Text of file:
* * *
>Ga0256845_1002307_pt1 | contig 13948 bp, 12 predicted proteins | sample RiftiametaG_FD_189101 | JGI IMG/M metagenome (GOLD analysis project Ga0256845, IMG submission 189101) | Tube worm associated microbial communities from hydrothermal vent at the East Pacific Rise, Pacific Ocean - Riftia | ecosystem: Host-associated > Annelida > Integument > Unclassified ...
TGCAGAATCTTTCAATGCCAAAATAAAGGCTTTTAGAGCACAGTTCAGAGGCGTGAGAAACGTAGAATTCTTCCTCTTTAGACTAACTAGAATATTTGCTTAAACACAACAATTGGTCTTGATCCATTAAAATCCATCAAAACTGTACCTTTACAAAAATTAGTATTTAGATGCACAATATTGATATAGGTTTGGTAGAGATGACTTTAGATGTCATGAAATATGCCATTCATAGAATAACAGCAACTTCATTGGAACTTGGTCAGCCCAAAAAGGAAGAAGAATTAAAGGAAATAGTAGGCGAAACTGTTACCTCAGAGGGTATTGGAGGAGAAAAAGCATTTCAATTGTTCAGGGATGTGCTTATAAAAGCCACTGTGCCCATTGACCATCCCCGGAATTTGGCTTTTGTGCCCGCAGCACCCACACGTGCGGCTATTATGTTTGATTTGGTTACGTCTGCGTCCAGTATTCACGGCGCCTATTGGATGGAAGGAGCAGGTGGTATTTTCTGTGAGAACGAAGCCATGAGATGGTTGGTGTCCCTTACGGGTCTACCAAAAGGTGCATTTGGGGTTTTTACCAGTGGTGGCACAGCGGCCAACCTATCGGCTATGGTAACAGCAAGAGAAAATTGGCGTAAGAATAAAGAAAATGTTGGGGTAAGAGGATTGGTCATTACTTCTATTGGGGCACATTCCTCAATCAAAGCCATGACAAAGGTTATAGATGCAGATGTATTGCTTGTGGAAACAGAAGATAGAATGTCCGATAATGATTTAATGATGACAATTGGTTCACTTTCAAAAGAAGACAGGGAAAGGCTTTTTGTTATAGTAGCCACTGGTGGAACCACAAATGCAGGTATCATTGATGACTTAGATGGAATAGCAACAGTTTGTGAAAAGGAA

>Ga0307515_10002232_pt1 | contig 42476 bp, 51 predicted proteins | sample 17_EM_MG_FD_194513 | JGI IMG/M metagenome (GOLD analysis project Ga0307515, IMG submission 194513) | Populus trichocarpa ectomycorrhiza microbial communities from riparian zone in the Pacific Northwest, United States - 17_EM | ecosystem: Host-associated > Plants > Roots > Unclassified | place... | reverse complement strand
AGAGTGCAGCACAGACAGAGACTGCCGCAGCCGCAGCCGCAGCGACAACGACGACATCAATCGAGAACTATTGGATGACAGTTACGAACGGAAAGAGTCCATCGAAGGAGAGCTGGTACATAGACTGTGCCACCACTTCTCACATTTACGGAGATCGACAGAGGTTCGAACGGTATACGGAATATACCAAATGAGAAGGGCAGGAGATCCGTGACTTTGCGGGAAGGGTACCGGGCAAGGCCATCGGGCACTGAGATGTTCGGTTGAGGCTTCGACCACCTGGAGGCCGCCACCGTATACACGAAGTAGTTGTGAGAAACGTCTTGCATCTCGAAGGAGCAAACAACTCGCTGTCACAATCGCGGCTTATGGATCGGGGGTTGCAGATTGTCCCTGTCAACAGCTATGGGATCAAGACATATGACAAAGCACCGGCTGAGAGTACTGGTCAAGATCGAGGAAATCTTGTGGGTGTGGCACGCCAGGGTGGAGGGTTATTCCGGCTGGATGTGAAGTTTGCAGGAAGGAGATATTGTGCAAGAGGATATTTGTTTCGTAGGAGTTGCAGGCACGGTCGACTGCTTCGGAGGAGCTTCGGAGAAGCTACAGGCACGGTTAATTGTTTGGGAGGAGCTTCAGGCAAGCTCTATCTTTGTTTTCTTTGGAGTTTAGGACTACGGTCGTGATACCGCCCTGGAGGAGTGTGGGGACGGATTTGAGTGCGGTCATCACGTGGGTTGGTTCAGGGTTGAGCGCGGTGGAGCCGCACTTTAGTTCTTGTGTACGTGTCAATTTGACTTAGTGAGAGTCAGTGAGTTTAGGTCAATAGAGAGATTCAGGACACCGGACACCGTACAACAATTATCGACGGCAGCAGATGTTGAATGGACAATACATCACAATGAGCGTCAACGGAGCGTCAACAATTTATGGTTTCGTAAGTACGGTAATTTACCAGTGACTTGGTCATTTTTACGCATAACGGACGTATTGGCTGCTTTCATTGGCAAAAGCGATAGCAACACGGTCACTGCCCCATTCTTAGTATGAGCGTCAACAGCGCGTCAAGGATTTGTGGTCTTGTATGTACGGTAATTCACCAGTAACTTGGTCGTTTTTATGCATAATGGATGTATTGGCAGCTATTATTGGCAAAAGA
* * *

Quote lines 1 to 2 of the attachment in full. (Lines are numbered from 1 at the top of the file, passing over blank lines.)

>Ga0256845_1002307_pt1 | contig 13948 bp, 12 predicted proteins | sample RiftiametaG_FD_189101 | JGI IMG/M metagenome (GOLD analysis project Ga0256845, IMG submission 189101) | Tube worm associated microbial communities from hydrothermal vent at the East Pacific Rise, Pacific Ocean - Riftia | ecosystem: Host-associated > Annelida > Integument > Unclassified ...
TGCAGAATCTTTCAATGCCAAAATAAAGGCTTTTAGAGCACAGTTCAGAGGCGTGAGAAACGTAGAATTCTTCCTCTTTAGACTAACTAGAATATTTGCTTAAACACAACAATTGGTCTTGATCCATTAAAATCCATCAAAACTGTACCTTTACAAAAATTAGTATTTAGATGCACAATATTGATATAGGTTTGGTAGAGATGACTTTAGATGTCATGAAATATGCCATTCATAGAATAACAGCAACTTCATTGGAACTTGGTCAGCCCAAAAAGGAAGAAGAATTAAAGGAAATAGTAGGCGAAACTGTTACCTCAGAGGGTATTGGAGGAGAAAAAGCATTTCAATTGTTCAGGGATGTGCTTATAAAAGCCACTGTGCCCATTGACCATCCCCGGAATTTGGCTTTTGTGCCCGCAGCACCCACACGTGCGGCTATTATGTTTGATTTGGTTACGTCTGCGTCCAGTATTCACGGCGCCTATTGGATGGAAGGAGCAGGTGGTATTTTCTGTGAGAACGAAGCCATGAGATGGTTGGTGTCCCTTACGGGTCTACCAAAAGGTGCATTTGGGGTTTTTACCAGTGGTGGCACAGCGGCCAACCTATCGGCTATGGTAACAGCAAGAGAAAATTGGCGTAAGAATAAAGAAAATGTTGGGGTAAGAGGATTGGTCATTACTTCTATTGGGGCACATTCCTCAATCAAAGCCATGACAAAGGTTATAGATGCAGATGTATTGCTTGTGGAAACAGAAGATAGAATGTCCGATAATGATTTAATGATGACAATTGGTTCACTTTCAAAAGAAGACAGGGAAAGGCTTTTTGTTATAGTAGCCACTGGTGGAACCACAAATGCAGGTATCATTGATGACTTAGATGGAATAGCAACAGTTTGTGAAAAGGAA